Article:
The operator’s licence is a condition precedent to the application for and acceptance of a launch authorisation, which is issued for an indefinite term, while the parameters for the authorised launch(es) remain unchanged. The launch itself must be conducted while the operator’s licence is valid, and it is subject to BSA’s control and inspection.

Moreover, the obtainment of an approval of political review is a condition precedent to the issuance of the launch authorisation, for purposes of attesting the lack of risk to Brazilian national security, to international obligations assumed by Brazil and to the interests of the country’s foreign policy. Thereby, the interested party must submit an application carrying: (1) the model, type, configuration and description of the vehicles; (2) identification of foreign property of the applicant; and (iii) flight profile, among others.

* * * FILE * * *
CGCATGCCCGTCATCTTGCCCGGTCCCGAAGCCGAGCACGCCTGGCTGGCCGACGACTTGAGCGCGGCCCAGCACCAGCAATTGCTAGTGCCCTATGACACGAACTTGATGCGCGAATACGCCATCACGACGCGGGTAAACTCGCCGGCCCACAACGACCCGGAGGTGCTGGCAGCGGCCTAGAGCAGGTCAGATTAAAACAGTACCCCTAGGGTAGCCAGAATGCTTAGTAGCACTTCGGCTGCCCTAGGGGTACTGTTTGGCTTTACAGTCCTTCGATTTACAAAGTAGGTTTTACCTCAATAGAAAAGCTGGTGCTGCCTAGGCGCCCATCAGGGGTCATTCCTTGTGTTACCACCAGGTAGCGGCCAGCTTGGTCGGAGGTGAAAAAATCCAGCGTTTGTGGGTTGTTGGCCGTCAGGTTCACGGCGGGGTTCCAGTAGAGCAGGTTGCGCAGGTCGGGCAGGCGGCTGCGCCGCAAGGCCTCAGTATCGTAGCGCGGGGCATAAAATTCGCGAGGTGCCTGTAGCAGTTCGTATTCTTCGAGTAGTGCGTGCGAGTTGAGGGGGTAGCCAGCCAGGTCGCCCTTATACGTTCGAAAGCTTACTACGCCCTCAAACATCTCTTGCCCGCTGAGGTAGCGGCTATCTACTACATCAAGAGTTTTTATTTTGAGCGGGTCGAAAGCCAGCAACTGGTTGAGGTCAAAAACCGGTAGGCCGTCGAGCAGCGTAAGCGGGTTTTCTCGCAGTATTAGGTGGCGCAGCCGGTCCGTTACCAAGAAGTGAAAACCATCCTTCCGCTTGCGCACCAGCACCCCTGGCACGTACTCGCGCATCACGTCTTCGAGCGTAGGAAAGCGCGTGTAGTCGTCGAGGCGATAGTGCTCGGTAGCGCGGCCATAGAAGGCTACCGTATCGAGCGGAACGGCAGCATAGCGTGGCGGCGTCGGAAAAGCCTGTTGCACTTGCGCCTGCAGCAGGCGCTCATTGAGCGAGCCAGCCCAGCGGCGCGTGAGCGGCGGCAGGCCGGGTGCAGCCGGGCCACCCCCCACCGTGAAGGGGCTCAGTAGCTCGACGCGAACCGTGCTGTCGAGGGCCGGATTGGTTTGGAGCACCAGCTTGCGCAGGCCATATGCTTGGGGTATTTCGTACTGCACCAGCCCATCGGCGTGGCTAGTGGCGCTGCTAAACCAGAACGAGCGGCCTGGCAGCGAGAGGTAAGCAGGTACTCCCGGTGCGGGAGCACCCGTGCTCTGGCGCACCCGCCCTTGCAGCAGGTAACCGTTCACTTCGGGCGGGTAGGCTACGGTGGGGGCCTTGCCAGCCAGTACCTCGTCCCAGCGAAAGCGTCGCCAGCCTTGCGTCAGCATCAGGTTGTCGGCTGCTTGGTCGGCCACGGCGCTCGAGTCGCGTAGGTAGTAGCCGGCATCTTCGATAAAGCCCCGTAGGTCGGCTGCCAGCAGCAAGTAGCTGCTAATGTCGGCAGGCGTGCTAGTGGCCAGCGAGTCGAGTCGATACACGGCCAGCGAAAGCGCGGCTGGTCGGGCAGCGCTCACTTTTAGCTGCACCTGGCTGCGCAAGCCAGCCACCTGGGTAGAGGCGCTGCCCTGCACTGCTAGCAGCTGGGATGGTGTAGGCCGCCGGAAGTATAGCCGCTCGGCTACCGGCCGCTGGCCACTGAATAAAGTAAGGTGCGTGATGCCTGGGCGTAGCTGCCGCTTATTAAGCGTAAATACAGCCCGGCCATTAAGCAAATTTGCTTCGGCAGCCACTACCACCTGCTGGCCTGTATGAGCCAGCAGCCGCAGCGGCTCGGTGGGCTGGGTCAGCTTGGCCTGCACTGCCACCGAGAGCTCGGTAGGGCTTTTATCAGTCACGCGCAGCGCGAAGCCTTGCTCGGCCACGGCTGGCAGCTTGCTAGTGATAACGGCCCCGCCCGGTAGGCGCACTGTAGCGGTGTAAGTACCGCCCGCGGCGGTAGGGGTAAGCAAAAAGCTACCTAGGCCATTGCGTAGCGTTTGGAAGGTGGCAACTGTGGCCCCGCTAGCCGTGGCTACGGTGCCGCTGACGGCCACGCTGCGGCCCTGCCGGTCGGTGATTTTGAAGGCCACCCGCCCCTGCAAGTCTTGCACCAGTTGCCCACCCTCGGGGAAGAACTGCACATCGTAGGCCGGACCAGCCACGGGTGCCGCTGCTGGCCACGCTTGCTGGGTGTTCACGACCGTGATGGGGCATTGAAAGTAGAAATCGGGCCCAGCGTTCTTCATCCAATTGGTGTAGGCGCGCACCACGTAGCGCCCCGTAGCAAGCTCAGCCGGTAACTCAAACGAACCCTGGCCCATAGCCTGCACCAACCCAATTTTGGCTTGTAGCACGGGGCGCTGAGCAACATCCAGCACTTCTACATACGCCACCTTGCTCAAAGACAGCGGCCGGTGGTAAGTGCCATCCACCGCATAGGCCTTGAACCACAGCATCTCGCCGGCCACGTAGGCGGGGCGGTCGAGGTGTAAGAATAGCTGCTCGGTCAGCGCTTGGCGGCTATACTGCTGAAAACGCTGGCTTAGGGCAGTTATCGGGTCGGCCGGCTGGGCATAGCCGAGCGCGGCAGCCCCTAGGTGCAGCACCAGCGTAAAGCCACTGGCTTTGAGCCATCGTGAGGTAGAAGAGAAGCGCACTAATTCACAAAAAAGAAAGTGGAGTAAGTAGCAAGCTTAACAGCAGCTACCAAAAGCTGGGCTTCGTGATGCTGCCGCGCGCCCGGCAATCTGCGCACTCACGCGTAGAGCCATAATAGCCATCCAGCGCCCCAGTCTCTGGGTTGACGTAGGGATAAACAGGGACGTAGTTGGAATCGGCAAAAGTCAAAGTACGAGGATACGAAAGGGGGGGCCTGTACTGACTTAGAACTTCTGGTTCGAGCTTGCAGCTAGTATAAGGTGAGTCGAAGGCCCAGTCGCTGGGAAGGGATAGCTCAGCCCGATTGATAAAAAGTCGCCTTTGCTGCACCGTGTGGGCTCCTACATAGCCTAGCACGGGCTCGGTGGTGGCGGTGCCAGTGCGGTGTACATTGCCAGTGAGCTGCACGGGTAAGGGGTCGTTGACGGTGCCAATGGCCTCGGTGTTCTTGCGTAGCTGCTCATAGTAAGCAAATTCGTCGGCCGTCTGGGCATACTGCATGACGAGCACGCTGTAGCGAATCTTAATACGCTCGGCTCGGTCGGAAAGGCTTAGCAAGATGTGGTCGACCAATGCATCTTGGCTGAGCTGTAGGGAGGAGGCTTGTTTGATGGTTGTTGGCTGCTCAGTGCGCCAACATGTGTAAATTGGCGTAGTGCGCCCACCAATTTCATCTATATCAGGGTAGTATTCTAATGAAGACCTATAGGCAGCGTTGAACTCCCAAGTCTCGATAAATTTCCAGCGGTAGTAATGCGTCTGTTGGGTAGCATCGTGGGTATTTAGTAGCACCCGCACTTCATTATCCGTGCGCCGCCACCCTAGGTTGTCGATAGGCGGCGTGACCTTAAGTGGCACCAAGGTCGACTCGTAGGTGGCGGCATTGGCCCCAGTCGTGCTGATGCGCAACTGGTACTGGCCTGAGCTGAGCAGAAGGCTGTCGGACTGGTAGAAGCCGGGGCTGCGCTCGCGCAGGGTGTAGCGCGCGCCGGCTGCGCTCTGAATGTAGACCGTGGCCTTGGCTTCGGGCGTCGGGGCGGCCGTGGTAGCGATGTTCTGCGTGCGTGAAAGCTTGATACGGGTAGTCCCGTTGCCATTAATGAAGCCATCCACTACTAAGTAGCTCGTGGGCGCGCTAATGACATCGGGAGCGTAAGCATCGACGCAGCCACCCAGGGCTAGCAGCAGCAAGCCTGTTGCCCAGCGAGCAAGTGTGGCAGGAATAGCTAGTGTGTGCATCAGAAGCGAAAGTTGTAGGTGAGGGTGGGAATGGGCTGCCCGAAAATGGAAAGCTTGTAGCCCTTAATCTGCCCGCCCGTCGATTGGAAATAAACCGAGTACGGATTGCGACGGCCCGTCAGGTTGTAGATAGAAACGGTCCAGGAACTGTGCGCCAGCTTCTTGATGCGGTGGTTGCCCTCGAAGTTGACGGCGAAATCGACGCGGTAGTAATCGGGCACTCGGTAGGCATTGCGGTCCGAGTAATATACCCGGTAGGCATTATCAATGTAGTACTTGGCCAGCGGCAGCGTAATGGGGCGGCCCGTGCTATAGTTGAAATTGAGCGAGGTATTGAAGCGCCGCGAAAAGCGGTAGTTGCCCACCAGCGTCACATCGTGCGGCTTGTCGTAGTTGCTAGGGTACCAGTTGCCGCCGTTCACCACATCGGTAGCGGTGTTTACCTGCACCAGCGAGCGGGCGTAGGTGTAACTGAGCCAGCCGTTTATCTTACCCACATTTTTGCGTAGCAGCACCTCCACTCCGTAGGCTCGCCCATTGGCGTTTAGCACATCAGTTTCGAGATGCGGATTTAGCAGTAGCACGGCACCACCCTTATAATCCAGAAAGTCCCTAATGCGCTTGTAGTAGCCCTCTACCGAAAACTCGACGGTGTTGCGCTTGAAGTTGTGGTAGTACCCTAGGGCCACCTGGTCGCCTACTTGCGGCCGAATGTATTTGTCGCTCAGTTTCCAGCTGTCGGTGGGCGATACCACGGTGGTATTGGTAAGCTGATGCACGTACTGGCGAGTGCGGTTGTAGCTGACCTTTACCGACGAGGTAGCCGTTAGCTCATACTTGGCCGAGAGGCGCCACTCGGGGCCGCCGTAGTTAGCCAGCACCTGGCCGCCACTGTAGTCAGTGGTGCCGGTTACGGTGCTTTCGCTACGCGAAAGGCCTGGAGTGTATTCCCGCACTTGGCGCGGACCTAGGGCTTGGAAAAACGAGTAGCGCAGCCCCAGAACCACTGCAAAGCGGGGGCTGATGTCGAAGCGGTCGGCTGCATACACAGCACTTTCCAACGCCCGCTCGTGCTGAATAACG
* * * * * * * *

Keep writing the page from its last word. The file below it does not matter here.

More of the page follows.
Regarding the risks of the operation, the launch authorisation holder must get insurance covering damage to third parties and to the public launch centre’s infrastructure. The liability for damages arising from the space launch is solely attributed to the authorised party and is governed by the international treaties and conventions signed by Brazil, as well as other applicable rules.

The operator is responsible for ensuring the public and property security during the launch or re-entry and must comply with the regulatory requirements and the information presented in the application for the launch authorisation, under penalty of revocation of the act or other appropriate measures. The Brazilian regulation also provides for strategies to mitigate the operational risks, establishing safety criteria and risk assessment mechanisms.